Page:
He was a member and past president of the Clarion Chapter of the International Rotary Club from 1978 until his death; a founder of the Clarion County Ethnic Tolerance Coalition and chairman from 1998 until his death; and was a member of the Jefferson-Clarion County Community Action from 1984 until his death.

A popular Democrat in GOP territory

Clarion County has for several decades now been Republican territory.

Shropshire was a staunch Democrat.

Despite his party registration, Shropshire was easily re-elected twice as a Paint Township supervisor. In 1999, he was presented the Outstanding Township Supervisor Award by the Clarion County Municipal Officers Association.

When he decided to seek a Democratic Party nomination for county commissioner in 1999, he finished second in a six-person race, finishing behind only the popular former county chief clerk Donna Hartle.

Clarion County Chief Assessor Robert E. Lieberum finished third.

Hartle finished with 2,745 votes. Shropshire finished second with 1,889 votes. Lieberum garnered 1,386 votes.

Finishing fourth with 713 votes was H. Clyde Bish. New Bethlehem Police Chief James Merwin finished fifth with 620 votes and incumbent commissioner Sally Minich finished last with 556 votes.

In the 1999 general election, Hartle and Shropshire squared off against Republicans David Cyphert and Glenn Watson; independent candidate Paul A. Weaver and Libertarian candidate Vernon Etzel.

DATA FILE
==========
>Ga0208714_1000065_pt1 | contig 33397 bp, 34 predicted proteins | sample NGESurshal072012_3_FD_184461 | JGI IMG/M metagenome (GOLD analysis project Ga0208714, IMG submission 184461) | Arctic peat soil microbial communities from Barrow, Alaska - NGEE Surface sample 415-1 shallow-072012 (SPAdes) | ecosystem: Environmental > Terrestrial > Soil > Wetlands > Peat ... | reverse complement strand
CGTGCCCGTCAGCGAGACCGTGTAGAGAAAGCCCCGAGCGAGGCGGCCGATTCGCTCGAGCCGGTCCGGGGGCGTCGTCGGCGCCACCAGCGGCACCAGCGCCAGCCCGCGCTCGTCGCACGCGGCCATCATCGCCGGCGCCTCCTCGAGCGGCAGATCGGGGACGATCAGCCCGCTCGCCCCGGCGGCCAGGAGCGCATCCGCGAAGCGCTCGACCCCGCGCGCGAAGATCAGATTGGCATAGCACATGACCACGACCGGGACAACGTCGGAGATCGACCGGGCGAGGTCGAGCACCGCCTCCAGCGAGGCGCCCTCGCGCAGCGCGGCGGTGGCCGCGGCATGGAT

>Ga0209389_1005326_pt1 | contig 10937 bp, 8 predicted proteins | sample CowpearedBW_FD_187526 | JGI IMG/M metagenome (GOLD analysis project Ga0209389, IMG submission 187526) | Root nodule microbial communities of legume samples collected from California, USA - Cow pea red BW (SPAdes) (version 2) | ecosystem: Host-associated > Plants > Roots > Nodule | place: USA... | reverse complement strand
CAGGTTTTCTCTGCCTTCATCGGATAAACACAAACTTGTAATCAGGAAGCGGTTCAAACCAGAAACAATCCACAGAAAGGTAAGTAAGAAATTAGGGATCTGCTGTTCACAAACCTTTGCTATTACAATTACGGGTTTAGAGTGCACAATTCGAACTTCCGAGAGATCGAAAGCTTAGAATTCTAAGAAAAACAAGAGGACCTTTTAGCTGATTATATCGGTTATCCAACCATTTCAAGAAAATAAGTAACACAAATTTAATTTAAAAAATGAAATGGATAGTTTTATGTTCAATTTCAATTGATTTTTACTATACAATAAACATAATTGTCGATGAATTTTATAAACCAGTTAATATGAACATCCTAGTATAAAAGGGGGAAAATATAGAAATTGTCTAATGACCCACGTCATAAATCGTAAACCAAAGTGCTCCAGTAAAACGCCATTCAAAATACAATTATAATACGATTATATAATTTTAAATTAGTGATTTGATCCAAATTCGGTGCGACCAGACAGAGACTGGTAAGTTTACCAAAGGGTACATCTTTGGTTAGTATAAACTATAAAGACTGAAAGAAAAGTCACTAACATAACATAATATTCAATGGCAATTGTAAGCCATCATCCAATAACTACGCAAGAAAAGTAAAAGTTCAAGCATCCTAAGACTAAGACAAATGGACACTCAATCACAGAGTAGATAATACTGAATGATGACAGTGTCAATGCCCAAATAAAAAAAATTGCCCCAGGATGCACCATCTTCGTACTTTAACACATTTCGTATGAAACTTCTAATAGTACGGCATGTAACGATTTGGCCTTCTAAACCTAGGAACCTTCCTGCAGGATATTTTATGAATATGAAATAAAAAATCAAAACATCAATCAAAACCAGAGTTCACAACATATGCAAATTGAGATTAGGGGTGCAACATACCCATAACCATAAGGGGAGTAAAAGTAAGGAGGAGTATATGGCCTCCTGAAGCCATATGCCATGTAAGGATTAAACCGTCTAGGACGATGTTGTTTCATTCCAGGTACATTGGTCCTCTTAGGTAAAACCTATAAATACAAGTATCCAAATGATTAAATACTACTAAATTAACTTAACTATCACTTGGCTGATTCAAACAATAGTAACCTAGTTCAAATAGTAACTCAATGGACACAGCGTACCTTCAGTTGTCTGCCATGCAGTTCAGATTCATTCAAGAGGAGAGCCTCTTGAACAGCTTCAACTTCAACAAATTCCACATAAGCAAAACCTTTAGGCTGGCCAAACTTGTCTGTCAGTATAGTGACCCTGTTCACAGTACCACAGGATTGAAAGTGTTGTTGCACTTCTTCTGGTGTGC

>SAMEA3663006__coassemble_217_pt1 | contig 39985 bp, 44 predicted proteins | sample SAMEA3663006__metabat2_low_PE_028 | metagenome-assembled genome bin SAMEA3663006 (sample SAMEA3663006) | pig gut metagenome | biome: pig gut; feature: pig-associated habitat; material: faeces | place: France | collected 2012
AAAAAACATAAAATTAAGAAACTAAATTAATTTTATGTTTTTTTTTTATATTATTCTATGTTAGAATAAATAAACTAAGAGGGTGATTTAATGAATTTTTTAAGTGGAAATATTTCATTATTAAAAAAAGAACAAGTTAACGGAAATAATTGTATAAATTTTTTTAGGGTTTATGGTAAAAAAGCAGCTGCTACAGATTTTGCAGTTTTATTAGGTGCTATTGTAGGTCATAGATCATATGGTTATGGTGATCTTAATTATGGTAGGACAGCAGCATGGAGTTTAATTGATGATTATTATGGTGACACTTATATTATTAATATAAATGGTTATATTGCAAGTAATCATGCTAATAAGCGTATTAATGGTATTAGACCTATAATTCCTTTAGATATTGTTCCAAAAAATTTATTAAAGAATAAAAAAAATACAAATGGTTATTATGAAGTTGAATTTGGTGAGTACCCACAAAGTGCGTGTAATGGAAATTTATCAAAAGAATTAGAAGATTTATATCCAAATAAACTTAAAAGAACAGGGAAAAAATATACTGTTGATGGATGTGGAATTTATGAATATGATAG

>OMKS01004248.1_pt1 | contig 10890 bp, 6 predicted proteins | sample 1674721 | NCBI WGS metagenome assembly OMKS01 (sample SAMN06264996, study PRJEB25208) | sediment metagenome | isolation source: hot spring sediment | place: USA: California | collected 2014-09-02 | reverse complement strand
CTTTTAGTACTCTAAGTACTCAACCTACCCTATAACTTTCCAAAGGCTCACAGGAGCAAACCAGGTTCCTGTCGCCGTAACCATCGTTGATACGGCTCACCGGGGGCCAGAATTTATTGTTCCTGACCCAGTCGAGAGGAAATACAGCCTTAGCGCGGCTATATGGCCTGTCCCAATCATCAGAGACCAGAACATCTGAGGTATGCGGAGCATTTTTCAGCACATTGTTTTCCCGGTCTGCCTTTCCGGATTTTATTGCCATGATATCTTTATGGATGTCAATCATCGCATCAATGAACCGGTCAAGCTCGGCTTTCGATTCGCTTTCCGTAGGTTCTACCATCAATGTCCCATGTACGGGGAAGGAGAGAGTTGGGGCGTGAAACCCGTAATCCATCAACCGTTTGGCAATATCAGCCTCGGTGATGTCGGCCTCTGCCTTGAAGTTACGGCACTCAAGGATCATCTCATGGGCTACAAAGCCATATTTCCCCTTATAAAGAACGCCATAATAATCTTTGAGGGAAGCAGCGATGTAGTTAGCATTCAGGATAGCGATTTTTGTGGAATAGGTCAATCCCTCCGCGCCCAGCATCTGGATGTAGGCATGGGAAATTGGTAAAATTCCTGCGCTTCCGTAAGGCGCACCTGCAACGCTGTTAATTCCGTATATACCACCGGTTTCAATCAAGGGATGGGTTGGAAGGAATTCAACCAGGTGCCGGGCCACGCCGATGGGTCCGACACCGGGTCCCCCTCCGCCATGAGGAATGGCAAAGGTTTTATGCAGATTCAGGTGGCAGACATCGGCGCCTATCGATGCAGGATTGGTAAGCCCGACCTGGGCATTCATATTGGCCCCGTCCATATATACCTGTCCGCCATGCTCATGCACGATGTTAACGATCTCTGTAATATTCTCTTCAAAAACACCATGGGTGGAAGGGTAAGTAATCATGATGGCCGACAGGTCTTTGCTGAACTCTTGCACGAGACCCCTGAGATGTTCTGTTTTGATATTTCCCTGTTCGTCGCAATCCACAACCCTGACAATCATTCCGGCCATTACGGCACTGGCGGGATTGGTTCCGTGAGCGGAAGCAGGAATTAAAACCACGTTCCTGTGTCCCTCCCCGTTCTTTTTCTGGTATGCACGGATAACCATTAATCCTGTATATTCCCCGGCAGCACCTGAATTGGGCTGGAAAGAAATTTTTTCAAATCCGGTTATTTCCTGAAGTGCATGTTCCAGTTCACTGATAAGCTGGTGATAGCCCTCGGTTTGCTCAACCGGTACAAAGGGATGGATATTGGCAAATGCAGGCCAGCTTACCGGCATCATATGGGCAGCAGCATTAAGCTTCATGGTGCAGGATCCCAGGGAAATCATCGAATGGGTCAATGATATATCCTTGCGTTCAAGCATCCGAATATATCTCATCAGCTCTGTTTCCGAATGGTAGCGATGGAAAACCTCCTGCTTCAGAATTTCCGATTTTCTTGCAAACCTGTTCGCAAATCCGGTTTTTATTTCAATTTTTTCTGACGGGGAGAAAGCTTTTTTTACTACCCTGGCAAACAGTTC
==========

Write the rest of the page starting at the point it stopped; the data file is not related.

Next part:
The top three vote-getters would serve as county commissioners beginning in 2000.

With Republicans holding a near 2-1 voter registration advantage, Hartle finished first with 4,680 votes; Shropshire second with 3,427; Cyphert third with 3,040; Watson fourth with 2,984; Weaver fifth with 2,773; and Etzel sixth with 647.

Shropshire served as the board of commissioners' representative on the Clarion County fair board, Cooperative Extension board, communication/emergency management agency, Community Action, economic development council, human services board, Joint Partnership Training Act, Northwest Regional Planning and Development, the county planning commission, the county prison board and the county solid waste management committee.

A sudden end

The team of Shropshire, Hartle and Cyphert worked well together and enjoyed a successful first year and a half.

During the latter part of the afternoon on Tuesday, June 5, 2001, while golfing at Clarion Oaks golf course, Shropshire apparently suffered a heart attack. He was alone at the time.

By the time he was discovered and transported to nearby Clarion Hospital, Shropshire had passed away. He left behind his wife Jamie and their two children, Christopher and Alicia, and a son from a previous marriage, Philip.

Cyphert was one of the first county officials to confirm Shropshire's passing.

"We've lost a good man," Cyphert said.

Hartle, who would pass away from cancer a few years later, said, "John was such a caring individual who had Clarion County's best interests at heart. He was such a gentle man and we're all going to miss him terribly."

With less than half his first term as commissioner finished when Shropshire died, it's impossible to know what he might have accomplished as commissioner or beyond.

"There was once a brief, and I mean brief, conversation about running for (state) representative for the 63rd district," said Jamie.

As a politician, as an involved member of the community and as an educator, John Shropshire reached many "firsts."

During Black History Month, Clarion County can with pride recall Shropshire's dedication and accomplishments.

Shropshire also was a dedicated and loving family man.

"People knew him and knew he had the best interests of the county in mind when making decisions," concluded Jamie. "As for the kids and I, we miss him every day."